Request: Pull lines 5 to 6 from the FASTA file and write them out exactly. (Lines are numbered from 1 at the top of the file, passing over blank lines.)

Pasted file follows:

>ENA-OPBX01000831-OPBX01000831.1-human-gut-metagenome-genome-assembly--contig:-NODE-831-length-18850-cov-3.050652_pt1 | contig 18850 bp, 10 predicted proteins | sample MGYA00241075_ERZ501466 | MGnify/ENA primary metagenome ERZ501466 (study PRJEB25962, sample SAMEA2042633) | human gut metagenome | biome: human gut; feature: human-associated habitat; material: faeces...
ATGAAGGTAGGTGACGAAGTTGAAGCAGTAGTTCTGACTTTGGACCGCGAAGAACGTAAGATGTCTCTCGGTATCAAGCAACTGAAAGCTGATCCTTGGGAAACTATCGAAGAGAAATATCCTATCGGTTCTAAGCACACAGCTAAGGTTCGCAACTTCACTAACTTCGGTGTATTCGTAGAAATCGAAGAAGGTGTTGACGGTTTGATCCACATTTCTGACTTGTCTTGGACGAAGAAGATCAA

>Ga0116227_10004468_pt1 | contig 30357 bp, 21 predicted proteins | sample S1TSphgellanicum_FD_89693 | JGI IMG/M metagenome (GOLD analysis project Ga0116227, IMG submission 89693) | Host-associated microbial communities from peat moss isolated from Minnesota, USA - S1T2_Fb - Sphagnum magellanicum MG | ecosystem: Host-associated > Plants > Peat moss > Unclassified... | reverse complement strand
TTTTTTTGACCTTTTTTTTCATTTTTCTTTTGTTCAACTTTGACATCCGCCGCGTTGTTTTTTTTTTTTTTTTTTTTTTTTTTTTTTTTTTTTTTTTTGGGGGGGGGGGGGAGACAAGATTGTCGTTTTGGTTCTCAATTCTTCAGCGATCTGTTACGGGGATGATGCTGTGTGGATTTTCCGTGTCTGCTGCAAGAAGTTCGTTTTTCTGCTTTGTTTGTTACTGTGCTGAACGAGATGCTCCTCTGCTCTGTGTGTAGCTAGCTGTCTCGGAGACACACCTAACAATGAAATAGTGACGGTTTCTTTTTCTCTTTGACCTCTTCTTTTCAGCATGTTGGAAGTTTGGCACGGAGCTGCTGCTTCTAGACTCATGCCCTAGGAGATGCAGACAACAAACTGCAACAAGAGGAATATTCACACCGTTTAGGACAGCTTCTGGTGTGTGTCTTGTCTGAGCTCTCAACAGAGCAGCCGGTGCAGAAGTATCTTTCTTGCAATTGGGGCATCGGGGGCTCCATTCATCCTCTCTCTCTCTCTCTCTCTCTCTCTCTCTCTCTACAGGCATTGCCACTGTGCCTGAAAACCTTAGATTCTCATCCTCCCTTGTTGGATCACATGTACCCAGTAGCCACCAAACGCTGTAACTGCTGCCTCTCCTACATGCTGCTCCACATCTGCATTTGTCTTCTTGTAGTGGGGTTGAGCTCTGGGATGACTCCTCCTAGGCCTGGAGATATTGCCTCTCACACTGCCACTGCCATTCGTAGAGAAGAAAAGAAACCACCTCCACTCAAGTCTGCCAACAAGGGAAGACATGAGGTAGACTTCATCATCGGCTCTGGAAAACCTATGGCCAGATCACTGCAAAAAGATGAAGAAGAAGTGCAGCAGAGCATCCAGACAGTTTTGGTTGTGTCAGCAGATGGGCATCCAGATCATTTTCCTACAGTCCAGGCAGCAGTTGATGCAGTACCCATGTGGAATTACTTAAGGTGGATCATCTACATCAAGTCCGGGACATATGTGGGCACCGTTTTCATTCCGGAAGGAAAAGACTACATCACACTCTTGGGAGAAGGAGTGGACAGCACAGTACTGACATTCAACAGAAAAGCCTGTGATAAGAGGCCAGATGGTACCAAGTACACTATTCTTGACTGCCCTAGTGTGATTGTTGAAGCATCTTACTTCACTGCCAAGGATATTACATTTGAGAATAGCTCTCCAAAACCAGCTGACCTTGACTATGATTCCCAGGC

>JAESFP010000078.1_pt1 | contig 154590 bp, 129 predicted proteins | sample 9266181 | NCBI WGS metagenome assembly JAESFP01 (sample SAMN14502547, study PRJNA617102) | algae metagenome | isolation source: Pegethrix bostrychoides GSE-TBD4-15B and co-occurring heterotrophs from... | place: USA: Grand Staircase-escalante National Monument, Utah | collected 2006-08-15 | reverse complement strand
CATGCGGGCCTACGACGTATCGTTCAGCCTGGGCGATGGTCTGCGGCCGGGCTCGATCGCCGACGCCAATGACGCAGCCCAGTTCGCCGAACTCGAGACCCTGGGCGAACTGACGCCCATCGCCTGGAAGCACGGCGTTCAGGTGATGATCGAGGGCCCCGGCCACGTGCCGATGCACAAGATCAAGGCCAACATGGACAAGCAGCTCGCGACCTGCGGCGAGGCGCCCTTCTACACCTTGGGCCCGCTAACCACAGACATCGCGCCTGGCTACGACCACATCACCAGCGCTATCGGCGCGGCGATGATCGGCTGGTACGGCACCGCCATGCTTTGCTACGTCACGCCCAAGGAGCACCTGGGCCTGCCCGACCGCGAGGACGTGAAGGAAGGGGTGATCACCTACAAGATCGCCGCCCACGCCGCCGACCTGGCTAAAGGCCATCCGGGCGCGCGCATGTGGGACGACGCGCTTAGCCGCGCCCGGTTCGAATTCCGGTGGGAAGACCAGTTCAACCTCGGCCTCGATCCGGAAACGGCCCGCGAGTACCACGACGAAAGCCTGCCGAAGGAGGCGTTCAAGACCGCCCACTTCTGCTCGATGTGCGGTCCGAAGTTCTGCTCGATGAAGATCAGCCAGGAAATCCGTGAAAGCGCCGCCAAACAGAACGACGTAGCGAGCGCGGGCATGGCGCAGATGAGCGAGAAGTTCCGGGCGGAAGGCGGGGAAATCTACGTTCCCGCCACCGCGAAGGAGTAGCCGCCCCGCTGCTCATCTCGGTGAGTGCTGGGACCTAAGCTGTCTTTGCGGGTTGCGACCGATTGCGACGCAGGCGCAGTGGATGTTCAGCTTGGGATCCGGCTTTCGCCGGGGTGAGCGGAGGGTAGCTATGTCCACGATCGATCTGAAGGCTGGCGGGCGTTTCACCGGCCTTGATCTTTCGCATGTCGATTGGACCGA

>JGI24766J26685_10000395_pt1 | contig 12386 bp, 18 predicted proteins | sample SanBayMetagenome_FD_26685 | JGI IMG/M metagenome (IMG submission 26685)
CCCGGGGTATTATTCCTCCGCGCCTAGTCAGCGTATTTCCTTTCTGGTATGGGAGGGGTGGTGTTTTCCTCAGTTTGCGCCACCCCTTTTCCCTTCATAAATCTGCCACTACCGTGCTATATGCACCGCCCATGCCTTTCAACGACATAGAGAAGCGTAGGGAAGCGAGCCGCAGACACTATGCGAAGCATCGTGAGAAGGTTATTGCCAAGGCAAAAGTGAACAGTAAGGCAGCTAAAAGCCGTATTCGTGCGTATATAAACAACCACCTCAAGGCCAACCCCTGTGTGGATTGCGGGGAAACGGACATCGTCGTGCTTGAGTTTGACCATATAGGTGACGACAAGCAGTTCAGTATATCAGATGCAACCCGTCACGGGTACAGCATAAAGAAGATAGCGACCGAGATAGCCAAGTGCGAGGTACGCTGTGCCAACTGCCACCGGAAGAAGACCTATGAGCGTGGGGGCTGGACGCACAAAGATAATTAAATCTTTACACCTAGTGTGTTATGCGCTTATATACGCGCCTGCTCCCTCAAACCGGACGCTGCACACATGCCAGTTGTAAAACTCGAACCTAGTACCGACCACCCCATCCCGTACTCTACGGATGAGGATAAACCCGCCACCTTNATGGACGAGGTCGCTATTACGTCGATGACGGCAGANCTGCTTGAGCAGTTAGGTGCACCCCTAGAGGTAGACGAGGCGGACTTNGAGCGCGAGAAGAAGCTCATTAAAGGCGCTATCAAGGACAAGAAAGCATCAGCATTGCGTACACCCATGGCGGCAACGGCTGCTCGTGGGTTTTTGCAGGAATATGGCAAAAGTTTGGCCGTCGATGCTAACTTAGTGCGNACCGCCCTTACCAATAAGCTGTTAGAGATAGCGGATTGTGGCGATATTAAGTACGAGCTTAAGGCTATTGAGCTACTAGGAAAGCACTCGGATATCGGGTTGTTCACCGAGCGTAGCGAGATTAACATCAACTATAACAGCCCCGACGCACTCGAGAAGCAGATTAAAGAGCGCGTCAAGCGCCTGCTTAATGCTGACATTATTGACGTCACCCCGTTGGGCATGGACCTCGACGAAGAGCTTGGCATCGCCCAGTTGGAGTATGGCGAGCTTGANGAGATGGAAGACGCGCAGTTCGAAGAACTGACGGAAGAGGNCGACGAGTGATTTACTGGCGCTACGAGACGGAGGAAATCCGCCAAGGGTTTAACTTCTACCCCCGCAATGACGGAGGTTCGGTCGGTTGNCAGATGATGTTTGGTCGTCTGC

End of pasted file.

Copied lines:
>JAESFP010000078.1_pt1 | contig 154590 bp, 129 predicted proteins | sample 9266181 | NCBI WGS metagenome assembly JAESFP01 (sample SAMN14502547, study PRJNA617102) | algae metagenome | isolation source: Pegethrix bostrychoides GSE-TBD4-15B and co-occurring heterotrophs from... | place: USA: Grand Staircase-escalante National Monument, Utah | collected 2006-08-15 | reverse complement strand
CATGCGGGCCTACGACGTATCGTTCAGCCTGGGCGATGGTCTGCGGCCGGGCTCGATCGCCGACGCCAATGACGCAGCCCAGTTCGCCGAACTCGAGACCCTGGGCGAACTGACGCCCATCGCCTGGAAGCACGGCGTTCAGGTGATGATCGAGGGCCCCGGCCACGTGCCGATGCACAAGATCAAGGCCAACATGGACAAGCAGCTCGCGACCTGCGGCGAGGCGCCCTTCTACACCTTGGGCCCGCTAACCACAGACATCGCGCCTGGCTACGACCACATCACCAGCGCTATCGGCGCGGCGATGATCGGCTGGTACGGCACCGCCATGCTTTGCTACGTCACGCCCAAGGAGCACCTGGGCCTGCCCGACCGCGAGGACGTGAAGGAAGGGGTGATCACCTACAAGATCGCCGCCCACGCCGCCGACCTGGCTAAAGGCCATCCGGGCGCGCGCATGTGGGACGACGCGCTTAGCCGCGCCCGGTTCGAATTCCGGTGGGAAGACCAGTTCAACCTCGGCCTCGATCCGGAAACGGCCCGCGAGTACCACGACGAAAGCCTGCCGAAGGAGGCGTTCAAGACCGCCCACTTCTGCTCGATGTGCGGTCCGAAGTTCTGCTCGATGAAGATCAGCCAGGAAATCCGTGAAAGCGCCGCCAAACAGAACGACGTAGCGAGCGCGGGCATGGCGCAGATGAGCGAGAAGTTCCGGGCGGAAGGCGGGGAAATCTACGTTCCCGCCACCGCGAAGGAGTAGCCGCCCCGCTGCTCATCTCGGTGAGTGCTGGGACCTAAGCTGTCTTTGCGGGTTGCGACCGATTGCGACGCAGGCGCAGTGGATGTTCAGCTTGGGATCCGGCTTTCGCCGGGGTGAGCGGAGGGTAGCTATGTCCACGATCGATCTGAAGGCTGGCGGGCGTTTCACCGGCCTTGATCTTTCGCATGTCGATTGGACCGA